He has never given up.
After his wife, Yuko, went missing in the 2011 earthquake, tsunami, and nuclear disaster that ravaged Fukushima, Japan, Yasuo Takamatsu learned to scuba dive to find her. He hasn’t given up hope after ten years. This is his method of achieving tranquillity. He feels connected to her spirit while he’s diving in the sea.
On March 11, 2011, Yasuo Takamatsu, lost his wife Yuko when Japan’s most powerful earthquake with a magnitude of 9.0 known as the Thoku earthquake and the Great East Japan earthquake caused a powerful tsunami. It lasted for 6 minutes. Waves up to 40.5 meters (133 feet) high swept through the port of Onagawa in Miyagi, killing 827 people (nearly 10% of the town’s population) and injuring hundreds more. 70 percent of its buildings were destroyed.
The earthquake that struck Japan in 2011 was the world’s fourth most strong earthquake since modern record-keeping began in 1900. The earthquake caused powerful tsunami waves that reached heights of up to 40.5 meters (133 feet) in Miyako, Thoku’s Iwate Prefecture and travelled at 700 kilometres per hour (435 miles per hour) in the Sendai area, and up to 10 kilometres (6 miles) inland. Sendai residents were given just eight to ten minutes’ notice, and more than a hundred evacuation sites were demolished by the tsunami.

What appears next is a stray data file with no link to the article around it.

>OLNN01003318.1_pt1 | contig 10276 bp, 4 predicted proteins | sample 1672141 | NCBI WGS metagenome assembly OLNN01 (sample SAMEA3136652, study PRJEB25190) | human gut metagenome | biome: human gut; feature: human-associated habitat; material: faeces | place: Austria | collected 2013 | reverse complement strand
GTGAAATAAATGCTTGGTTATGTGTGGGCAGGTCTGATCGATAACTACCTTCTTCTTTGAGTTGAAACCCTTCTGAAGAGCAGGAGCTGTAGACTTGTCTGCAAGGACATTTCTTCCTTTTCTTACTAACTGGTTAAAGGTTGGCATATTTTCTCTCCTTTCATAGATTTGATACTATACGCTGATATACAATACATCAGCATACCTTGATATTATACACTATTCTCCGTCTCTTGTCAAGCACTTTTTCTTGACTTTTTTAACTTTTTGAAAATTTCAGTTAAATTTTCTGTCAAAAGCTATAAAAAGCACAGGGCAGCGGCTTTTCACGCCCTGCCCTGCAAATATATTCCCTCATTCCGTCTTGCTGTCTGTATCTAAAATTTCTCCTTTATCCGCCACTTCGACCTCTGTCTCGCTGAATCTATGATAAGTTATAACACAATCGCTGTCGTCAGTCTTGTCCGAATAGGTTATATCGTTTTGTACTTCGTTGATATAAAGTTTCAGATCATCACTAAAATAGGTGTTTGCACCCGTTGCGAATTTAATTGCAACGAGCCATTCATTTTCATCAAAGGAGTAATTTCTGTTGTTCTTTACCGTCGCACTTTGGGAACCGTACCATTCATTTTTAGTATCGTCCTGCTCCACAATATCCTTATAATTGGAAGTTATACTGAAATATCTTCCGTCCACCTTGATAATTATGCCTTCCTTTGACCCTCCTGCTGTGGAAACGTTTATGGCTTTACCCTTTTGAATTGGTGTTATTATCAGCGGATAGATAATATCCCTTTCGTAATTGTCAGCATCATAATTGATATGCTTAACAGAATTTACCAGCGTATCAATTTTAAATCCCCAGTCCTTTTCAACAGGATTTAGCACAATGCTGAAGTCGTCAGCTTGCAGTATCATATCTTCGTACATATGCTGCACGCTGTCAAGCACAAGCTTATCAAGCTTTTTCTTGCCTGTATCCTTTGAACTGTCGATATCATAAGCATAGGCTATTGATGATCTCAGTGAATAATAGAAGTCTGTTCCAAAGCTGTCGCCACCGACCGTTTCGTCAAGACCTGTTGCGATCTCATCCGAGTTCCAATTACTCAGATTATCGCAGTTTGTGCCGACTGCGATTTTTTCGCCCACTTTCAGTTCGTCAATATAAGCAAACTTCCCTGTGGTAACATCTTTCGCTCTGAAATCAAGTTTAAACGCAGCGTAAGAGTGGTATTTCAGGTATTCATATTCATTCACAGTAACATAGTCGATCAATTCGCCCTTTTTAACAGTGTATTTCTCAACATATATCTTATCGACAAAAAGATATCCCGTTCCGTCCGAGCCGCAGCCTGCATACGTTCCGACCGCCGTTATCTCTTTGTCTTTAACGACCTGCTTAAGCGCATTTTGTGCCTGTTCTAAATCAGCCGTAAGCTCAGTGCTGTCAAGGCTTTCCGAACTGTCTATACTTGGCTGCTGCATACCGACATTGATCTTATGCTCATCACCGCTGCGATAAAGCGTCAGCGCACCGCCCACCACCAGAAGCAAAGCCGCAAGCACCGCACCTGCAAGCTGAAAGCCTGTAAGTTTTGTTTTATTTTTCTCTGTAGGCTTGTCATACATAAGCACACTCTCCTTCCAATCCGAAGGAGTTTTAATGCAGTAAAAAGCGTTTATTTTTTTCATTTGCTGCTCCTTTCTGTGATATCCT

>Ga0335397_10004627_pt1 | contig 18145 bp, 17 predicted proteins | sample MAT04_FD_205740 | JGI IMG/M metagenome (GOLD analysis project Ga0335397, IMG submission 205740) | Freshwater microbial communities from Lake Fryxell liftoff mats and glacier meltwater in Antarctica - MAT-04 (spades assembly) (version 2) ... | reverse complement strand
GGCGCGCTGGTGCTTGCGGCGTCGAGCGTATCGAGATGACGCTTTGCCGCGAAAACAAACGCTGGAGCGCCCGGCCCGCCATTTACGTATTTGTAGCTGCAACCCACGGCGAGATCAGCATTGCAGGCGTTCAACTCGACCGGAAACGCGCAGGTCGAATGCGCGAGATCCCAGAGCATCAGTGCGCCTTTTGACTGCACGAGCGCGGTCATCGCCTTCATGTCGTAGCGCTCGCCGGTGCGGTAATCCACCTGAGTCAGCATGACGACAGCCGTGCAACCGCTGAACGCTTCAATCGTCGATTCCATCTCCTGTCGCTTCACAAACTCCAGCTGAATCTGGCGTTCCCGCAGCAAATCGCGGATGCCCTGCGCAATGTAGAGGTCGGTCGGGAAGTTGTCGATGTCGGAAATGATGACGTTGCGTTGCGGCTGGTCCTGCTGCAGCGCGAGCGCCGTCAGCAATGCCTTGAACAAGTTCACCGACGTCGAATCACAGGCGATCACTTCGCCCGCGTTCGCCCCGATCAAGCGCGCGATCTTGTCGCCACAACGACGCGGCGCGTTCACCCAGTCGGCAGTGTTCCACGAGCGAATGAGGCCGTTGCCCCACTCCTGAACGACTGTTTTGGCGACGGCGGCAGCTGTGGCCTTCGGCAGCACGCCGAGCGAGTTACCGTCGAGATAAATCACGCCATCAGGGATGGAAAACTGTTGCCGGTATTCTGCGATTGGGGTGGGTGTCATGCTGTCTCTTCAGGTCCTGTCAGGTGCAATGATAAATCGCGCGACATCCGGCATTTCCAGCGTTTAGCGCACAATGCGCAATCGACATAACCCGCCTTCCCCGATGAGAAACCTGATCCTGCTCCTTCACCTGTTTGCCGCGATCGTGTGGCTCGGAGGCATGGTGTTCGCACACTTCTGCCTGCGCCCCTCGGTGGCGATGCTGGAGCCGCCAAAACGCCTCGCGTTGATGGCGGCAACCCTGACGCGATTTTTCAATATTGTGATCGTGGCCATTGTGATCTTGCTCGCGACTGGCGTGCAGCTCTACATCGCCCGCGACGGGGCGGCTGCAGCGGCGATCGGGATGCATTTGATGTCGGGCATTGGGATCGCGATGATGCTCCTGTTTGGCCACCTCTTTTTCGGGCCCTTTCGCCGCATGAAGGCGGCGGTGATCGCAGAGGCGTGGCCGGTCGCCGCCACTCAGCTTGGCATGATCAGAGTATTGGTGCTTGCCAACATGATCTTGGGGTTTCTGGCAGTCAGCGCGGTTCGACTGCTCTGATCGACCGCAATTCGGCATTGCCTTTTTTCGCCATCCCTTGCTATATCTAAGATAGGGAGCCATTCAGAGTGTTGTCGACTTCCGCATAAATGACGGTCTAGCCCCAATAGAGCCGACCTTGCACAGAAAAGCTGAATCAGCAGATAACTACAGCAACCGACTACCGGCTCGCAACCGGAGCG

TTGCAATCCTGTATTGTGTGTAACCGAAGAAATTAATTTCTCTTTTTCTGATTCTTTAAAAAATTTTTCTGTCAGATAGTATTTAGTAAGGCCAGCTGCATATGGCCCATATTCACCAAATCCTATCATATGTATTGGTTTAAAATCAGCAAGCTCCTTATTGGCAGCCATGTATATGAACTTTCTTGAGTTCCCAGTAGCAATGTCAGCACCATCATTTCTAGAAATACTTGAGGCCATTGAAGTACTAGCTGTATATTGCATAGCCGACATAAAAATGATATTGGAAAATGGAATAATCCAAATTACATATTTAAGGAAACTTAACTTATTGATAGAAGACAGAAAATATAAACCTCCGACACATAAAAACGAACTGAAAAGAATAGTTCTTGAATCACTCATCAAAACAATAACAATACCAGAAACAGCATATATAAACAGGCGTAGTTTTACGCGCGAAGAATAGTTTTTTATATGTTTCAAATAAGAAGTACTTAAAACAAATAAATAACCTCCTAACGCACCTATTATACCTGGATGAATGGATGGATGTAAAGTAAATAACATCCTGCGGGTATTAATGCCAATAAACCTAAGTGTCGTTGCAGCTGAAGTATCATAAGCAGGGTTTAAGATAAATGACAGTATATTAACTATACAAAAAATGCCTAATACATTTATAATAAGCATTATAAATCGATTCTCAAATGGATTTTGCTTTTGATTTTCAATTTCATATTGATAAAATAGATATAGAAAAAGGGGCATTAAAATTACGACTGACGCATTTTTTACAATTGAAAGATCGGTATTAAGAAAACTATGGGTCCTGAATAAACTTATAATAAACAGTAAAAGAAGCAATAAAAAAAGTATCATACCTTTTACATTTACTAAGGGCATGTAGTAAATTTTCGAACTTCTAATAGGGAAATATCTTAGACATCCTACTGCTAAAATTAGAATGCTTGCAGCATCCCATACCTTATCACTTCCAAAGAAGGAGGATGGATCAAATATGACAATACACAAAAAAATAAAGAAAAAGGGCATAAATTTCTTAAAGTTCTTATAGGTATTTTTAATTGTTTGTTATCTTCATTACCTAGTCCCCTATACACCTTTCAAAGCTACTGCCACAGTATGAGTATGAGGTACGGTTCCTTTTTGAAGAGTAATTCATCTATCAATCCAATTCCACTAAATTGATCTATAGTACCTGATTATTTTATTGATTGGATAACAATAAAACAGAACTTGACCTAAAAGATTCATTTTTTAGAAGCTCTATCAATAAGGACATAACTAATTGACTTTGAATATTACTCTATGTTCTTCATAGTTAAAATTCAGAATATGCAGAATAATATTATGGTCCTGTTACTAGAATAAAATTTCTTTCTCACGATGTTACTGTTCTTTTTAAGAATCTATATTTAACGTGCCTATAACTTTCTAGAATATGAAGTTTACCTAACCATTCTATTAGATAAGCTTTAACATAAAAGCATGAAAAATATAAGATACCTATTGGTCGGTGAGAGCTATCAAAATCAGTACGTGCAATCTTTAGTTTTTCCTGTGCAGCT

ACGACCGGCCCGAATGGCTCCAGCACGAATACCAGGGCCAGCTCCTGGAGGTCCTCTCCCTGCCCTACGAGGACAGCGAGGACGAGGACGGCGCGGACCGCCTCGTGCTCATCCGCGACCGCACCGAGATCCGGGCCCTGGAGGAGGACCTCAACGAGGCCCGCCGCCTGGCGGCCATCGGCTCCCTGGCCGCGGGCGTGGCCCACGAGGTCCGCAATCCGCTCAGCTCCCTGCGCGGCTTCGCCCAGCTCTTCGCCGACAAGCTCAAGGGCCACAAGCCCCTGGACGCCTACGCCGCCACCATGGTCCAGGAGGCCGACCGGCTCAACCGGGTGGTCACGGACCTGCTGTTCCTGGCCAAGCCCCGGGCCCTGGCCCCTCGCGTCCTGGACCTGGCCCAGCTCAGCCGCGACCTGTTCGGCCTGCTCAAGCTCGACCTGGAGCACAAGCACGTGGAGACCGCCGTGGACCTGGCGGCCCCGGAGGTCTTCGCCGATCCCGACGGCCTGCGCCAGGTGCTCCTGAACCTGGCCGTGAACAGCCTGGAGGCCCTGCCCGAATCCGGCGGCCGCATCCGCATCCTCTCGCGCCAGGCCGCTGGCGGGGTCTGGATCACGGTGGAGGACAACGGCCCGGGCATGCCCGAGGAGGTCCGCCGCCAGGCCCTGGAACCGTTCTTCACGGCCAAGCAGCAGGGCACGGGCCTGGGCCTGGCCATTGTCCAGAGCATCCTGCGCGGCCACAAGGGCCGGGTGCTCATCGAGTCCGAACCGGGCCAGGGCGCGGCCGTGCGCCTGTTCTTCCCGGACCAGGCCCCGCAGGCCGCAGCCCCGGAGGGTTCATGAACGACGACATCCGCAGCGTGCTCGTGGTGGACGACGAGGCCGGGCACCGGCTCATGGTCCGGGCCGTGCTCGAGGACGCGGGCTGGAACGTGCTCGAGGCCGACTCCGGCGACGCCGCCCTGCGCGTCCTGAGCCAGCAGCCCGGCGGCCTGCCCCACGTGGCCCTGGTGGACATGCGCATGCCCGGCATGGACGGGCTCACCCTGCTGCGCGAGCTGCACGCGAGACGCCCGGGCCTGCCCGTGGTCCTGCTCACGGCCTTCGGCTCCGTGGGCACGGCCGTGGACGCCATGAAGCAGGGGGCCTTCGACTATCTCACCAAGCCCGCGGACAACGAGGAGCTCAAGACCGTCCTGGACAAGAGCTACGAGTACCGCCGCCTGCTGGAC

The tsunami swept through the Japanese mainland, killing over 15,000 people, most by drowning, but also by blunt trauma. The report from the Japanese National Police Agency confirmed 15,899 deaths, 6,157 injuries, and 2,529 people missing across twenty prefectures, and a report from 2015 stated that 228,863 people were still living away from home.
The tsunami resulted in nuclear incidents, most notably level 7 meltdowns at three reactors in the Fukushima Daiichi Nuclear Power Plant complex, as well as evacuation zones that displaced hundreds of thousands of people.
According to the World Bank, the economic loss was believed to be US $235 billion, making it the most expensive natural disaster in history. The earthquake and its aftermaths resulted in a 0.47 percentage point fall in Japan’s real GDP growth in the year following the disaster, according to a 2020 report.
At 3:21 on that fateful day, Takamatsu got a text from Yuko, asking if he was all right. “I’d like to return home.” People were being evacuated to the nearest hospital, but because of a fire on her route to the hospital, the road was blocked and she couldn’t made it to the hospital.
When one of the clean-up workers found Yuko’s pink flip phone in the bank’s parking lot (where Yuko worked) while straightening up after the earthquake, they returned it to her husband. Takamatsu found he hadn’t received a text message sent 3:25 from his wife.
“So much tsunami.”Yuko Takamatsu last text message to her husband
Takamatsu began his quest for his wife on land, at the riverbank where she vanished, along the Onagawa beaches, and in the forests of the mountains. He took up scuba diving in September 2013 at the age of 56 in the hopes of discovering her in the ocean, assuming she had been swept out to sea like so many others. Takamatsu’s son and daughter survived.
Takamatsu continues his search in the ocean and dives every week in the hopes of finding his beloved wife. Such loyalty and devotion are admirable.
“I want to bring her home”.